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History of Sugar

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This distinction in consumption between various parts of the world can be attributed to both the wealth differences as well as the easy accessibility of sugar. The recent increased health awareness in the industrialized Western world and raised concerns regarding the impacts of sugar on well being as well as the availability of sugar alternatives like low-calorie, high intensity sweeteners and corn syrup high in fructose have not only stabilized sugar consumption but in many regions these factors have resulted in a decline in its demand. Therefore, the expansion of sugar industry thus can be linked to the consumption in poorer nations in accordance with the richer nations’ pattern.

Besides, sugar needs to beat the modern low calorie artificial sweeteners to keep its industry running. 1 Sugar Source The sugar being utilized today is derived from two distinct plants i. e., sugar beets and sugar cane. There exists no clear difference amongst the sugar extracted from either of these sources although the cultivation and sugar extraction procedures are different from each. Sugar cane is a fragile plant that springs up only in tropical regions, whilst sugar beets are sturdier crop that develop in the temperate regions of North America and Europe. Chemically sugar is categorized as a carbohydrate with name “sucrose” that occurs in plants naturally.

As its concentration is most rich in sugar beet and sugarcane, these sources are utilized in its commercial preparation. Completely refined sugar regardless of its source is pure sucrose and therefore has its distinct sweet taste but in spite of the same end product yielded from two distinct sources, the sugar beet and sugarcane industries differ significantly in the procedures adopted for organization and production and each industry has its own typical geography and history. History of Sugar Many centuries ago, the New Guinea people used to harvest wild sugar cane and then suck and chew it for gaining energy.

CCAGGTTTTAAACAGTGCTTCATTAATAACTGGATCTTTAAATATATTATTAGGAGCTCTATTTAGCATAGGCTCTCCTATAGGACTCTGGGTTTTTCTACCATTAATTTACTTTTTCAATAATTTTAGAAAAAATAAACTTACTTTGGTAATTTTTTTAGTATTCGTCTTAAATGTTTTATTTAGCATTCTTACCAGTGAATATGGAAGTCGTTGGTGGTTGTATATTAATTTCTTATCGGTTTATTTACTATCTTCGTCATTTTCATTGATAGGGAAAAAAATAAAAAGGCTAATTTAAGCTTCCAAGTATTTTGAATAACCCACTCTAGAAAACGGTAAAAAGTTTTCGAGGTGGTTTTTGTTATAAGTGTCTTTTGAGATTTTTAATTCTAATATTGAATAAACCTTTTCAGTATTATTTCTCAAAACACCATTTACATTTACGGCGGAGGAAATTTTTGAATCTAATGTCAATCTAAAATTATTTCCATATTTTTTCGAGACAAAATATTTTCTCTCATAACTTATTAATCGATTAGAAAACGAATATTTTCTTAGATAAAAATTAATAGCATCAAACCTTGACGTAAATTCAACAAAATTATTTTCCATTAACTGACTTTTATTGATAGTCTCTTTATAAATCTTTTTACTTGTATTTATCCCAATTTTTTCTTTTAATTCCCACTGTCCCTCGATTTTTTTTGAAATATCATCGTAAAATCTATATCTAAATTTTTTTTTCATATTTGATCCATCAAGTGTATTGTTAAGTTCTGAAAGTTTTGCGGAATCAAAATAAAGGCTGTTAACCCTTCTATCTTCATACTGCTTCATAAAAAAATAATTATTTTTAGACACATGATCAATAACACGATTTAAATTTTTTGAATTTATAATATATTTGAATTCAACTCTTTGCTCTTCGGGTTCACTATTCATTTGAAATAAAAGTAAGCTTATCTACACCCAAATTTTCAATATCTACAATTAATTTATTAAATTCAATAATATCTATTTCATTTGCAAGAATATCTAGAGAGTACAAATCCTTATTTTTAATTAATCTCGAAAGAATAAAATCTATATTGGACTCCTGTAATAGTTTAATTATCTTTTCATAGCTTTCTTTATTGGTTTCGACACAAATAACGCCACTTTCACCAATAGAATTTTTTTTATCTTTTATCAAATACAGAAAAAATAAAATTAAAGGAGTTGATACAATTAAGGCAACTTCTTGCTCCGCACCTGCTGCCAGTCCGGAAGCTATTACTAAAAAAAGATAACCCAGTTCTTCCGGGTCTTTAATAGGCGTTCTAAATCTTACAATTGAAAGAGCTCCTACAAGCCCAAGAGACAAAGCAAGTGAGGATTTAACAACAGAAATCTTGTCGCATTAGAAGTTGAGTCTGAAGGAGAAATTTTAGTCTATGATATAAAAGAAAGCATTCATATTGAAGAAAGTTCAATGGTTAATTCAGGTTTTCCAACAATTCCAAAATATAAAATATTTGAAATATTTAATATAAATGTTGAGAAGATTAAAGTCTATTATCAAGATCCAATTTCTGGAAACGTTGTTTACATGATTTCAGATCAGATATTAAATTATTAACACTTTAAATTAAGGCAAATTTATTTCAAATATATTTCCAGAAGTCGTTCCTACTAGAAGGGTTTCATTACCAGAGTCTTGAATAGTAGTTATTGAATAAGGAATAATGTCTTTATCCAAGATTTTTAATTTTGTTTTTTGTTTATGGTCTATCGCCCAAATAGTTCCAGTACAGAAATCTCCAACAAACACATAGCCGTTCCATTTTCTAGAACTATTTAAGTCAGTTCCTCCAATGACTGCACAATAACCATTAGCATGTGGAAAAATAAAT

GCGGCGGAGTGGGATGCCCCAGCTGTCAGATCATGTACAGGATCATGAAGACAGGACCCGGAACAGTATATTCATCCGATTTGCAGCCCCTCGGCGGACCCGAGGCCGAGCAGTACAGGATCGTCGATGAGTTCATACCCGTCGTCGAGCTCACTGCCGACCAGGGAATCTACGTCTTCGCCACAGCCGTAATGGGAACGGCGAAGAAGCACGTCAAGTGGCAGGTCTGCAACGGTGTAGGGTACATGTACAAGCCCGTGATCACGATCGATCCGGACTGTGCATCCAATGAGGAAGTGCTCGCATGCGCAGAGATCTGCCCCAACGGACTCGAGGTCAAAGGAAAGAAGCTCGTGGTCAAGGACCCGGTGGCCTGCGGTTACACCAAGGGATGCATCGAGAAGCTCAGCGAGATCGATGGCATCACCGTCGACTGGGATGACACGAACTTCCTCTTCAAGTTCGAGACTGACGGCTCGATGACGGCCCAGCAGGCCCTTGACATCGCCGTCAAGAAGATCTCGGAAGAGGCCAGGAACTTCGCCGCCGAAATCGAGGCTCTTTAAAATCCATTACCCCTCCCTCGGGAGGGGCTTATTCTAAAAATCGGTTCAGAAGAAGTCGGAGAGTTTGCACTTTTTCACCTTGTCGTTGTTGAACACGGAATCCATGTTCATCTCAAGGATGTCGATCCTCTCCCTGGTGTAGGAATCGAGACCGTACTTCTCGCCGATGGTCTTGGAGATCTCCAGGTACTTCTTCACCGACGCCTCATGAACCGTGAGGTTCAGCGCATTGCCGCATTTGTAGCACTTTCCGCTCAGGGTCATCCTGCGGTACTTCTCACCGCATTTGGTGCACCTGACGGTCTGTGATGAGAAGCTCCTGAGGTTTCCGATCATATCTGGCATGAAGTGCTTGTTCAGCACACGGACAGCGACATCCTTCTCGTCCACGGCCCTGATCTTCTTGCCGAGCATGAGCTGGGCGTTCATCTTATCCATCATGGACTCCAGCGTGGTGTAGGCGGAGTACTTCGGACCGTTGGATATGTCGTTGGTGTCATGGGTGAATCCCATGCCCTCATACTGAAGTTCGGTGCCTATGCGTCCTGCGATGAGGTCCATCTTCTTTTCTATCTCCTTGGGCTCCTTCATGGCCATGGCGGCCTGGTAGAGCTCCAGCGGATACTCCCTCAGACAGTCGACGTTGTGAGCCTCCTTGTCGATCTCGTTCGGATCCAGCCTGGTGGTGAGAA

Ancient merchants from Southeast Pacific islands traveled via sea from one island to another and to the dry land of eastern Africa and Asia to merchandize metal tools, animals and food and this trade helped in the spreading of sugar cane. The history of sugar is very interesting as it entails various economic and social aspects as it spread from one region to another.

In the European colonies and particularly England, power structures turned it as a luxury commodity which was eventually changed into a necessity and motivated a revolution in lifestyle and diet, especially amongst the working class throughout the Industrial Revolution and the enforcement of capitalism.

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